Re: [Histonet] Question about taking test

From:Gayle Callis


There have been many histotechnicians involved with setting up testing for 
years who have been trying to correct the problem of poor photos, but ASCP 
is slow to change, so it seems. It is the testing agency who drops the ball 
here.  I suggest you send this email message in the form of a hard copy 
letter to the testing agency (CAP or ASCP),  express your unhappiness about 
poor photographs.  Maybe that will speed things along to aid others when 
taking the HT or HTL exams.

At 06:31 AM 6/5/2007, you wrote:
>I have my BS and have been in histology for over 3 years and I finally 
>found the time to take the HT exam. I found the test to be flawed in many 
>aspects and didn't let me accurately demonstrate my knowledge of 
>histology. I knew Carson's book and Bancroft and Gamble's book from front 
>to back and was extremely confident when I walked into the test.. After 
>going through the test, I didn't feel as confident until I saw the tiny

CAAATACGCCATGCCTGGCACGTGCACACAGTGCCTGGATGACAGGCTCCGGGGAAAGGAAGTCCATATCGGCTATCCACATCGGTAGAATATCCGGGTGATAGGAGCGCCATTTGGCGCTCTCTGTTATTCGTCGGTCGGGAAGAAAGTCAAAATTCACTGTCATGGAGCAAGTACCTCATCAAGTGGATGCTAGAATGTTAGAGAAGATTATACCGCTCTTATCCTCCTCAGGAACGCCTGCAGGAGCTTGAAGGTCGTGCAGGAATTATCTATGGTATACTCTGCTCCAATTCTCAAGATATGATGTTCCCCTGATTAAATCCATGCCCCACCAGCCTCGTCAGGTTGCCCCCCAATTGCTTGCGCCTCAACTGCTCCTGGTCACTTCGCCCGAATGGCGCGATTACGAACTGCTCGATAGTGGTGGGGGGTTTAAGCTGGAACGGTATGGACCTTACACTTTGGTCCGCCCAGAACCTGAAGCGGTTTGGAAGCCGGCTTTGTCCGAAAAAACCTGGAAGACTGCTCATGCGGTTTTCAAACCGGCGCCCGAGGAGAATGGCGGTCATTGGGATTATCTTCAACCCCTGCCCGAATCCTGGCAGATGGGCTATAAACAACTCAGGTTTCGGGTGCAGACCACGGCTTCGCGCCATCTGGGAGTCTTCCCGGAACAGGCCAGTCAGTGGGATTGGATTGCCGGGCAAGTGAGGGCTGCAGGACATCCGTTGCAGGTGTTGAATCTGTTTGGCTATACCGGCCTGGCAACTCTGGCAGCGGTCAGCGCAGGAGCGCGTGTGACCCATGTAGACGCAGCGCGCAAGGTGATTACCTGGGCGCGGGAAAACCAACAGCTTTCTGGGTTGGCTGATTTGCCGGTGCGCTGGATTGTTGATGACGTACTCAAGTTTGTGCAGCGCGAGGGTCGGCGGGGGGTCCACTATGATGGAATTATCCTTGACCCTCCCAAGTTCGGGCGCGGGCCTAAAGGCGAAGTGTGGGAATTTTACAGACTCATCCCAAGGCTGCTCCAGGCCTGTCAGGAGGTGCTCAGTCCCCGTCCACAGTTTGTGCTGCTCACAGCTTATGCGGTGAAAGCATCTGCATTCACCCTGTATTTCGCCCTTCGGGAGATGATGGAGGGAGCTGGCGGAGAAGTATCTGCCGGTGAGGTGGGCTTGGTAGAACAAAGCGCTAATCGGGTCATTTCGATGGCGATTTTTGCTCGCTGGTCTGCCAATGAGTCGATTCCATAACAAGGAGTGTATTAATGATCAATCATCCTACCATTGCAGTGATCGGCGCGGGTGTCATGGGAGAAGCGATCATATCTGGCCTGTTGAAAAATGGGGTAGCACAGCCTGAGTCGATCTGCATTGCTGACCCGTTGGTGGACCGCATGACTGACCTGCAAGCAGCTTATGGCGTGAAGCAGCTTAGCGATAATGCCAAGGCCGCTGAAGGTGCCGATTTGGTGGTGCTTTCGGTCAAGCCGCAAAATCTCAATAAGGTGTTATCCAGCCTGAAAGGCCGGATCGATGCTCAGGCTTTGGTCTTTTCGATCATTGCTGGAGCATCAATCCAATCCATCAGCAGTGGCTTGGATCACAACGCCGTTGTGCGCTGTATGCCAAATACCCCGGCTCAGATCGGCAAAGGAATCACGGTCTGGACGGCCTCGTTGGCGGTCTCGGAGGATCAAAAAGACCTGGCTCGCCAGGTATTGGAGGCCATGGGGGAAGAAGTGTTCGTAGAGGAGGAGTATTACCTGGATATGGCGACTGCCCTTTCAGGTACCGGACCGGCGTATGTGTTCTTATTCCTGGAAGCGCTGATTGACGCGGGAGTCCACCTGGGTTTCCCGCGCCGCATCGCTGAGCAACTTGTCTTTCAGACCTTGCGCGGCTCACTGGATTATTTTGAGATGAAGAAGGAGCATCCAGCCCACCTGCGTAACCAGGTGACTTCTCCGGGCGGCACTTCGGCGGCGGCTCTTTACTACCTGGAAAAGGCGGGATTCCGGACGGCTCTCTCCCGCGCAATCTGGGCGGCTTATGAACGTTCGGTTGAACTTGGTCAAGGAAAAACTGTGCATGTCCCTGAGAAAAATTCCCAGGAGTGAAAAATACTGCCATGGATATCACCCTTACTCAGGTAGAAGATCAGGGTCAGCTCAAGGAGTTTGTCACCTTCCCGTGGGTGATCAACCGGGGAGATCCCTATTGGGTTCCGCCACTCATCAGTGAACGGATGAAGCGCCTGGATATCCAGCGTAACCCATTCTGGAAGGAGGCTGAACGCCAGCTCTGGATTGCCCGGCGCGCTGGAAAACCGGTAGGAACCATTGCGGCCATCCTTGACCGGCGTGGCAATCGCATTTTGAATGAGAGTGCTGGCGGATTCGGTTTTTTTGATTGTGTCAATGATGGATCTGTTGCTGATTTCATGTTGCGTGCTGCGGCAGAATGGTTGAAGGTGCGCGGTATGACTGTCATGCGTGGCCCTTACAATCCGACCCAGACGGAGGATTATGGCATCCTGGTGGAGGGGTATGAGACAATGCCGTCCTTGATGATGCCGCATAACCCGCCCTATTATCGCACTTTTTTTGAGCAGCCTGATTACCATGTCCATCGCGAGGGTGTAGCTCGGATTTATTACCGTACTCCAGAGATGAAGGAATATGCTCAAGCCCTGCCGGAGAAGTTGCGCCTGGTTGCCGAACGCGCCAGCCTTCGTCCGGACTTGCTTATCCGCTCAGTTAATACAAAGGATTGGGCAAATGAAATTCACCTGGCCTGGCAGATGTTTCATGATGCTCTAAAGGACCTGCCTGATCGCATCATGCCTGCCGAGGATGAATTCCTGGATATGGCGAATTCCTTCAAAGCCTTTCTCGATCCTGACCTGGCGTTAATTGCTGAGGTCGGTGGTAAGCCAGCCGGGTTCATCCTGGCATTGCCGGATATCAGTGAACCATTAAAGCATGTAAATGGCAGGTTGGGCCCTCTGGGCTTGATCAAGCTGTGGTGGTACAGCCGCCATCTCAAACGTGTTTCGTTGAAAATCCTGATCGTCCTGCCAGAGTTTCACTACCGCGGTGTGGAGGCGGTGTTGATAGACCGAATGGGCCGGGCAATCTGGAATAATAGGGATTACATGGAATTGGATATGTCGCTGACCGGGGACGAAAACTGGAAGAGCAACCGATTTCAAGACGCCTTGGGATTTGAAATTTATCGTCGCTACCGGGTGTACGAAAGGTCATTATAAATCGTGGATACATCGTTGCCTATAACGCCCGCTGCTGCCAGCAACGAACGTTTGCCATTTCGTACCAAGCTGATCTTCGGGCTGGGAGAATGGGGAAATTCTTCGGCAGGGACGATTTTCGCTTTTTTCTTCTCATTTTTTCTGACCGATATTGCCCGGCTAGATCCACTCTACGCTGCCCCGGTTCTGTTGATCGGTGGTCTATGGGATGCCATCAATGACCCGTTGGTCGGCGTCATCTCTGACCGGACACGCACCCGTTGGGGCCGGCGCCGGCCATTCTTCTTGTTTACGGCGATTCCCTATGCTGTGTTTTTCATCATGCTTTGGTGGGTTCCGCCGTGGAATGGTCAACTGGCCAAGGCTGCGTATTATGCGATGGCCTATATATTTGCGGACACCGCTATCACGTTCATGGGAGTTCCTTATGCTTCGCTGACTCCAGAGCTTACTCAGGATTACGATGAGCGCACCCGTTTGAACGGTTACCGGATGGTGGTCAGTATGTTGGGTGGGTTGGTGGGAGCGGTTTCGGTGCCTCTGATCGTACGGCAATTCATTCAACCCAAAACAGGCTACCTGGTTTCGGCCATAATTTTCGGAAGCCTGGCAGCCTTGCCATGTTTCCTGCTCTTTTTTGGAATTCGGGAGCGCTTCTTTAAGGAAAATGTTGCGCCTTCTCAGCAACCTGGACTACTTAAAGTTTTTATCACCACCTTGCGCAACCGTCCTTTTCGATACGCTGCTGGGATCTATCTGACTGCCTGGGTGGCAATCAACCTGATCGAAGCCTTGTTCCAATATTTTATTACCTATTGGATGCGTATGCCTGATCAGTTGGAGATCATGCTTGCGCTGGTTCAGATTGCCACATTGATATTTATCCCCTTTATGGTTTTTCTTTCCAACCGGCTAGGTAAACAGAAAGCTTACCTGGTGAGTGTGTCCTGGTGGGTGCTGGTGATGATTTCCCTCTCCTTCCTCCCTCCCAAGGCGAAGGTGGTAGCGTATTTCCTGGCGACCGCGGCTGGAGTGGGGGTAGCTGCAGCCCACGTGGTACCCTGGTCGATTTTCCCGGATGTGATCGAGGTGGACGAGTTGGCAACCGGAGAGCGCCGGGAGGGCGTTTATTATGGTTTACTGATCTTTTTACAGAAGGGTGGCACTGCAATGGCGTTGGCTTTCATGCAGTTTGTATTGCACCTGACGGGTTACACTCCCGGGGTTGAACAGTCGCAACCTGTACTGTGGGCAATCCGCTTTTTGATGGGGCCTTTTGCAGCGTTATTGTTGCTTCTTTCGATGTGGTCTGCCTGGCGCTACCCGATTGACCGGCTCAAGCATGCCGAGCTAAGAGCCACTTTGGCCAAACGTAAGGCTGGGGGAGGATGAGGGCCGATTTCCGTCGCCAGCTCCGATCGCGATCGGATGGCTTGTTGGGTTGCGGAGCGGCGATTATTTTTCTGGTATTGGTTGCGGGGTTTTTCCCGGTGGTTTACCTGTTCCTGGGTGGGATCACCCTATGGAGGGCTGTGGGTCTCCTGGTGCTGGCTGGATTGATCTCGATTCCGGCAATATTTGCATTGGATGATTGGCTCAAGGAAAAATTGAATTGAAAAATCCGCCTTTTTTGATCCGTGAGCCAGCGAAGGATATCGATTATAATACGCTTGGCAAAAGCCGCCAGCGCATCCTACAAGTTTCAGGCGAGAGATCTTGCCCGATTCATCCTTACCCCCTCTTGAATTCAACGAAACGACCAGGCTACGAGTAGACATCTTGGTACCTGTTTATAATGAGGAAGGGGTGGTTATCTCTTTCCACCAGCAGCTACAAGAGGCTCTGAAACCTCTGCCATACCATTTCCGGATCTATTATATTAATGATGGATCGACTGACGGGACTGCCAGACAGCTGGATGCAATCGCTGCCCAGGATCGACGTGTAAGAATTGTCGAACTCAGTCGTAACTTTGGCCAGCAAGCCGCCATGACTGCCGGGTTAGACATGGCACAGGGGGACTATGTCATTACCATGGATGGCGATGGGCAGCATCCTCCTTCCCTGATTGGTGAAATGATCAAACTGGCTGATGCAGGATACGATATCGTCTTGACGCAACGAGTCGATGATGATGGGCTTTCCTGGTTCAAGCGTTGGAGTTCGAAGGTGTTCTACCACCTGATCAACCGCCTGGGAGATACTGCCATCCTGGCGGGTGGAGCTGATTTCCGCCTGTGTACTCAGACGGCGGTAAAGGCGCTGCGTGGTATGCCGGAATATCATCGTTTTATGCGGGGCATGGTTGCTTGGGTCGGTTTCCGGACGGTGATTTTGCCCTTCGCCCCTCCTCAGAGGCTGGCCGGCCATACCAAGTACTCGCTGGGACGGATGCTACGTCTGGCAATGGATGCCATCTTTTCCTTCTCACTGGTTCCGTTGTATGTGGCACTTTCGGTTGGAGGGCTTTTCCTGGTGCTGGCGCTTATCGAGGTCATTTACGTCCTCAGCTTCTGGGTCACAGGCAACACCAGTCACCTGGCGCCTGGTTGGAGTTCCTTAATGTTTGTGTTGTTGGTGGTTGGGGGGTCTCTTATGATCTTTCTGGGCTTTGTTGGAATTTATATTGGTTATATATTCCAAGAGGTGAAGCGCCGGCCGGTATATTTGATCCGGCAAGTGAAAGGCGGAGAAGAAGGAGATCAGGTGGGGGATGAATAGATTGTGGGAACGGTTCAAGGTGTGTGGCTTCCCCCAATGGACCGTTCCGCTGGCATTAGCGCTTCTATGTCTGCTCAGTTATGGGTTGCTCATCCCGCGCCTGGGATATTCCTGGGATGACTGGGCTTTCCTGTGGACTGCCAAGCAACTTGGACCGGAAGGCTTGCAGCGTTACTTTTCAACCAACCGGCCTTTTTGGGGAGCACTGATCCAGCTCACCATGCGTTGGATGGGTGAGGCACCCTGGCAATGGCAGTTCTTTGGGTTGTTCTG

>word on the screen that everyone wants to see: "PASS". The problem I had 
>with the test is that histology is a very visual discipline. We are 
>expected to be able to view slides and determine what stain was used and 
>if that stain is adequate. The pictures on the exam were frequently 
>blurry, the colors were skewed (the red in trichrome was a pale brown) and 
>seemed to intentionally try to confuse the test taker instead of merely 
>testing the knowledge of the person taking the exam. Over the years I have 
>seen many slides that were not acceptable and could accurately 
>trouble-shoot them but the slides on the exam were not even close to being 
>acceptable. The ASCP set such high standards for stains when there was a 
>practical portion of the exam but they seemed to drop the ball when they 
>set the standards for the pictures that they use for the computer portion.
>That is my two cents... I feel that someone could know the subject 
>material extremely well but then be tripped up by the seemingly 
>intentionally misleading pictures and questions on the test.

Gayle Callis
Research Histopathology Supervisor
Veterinary Molecular Biology
Montana State University - Bozeman
PO Box 173610
Bozeman MT 59717-3610

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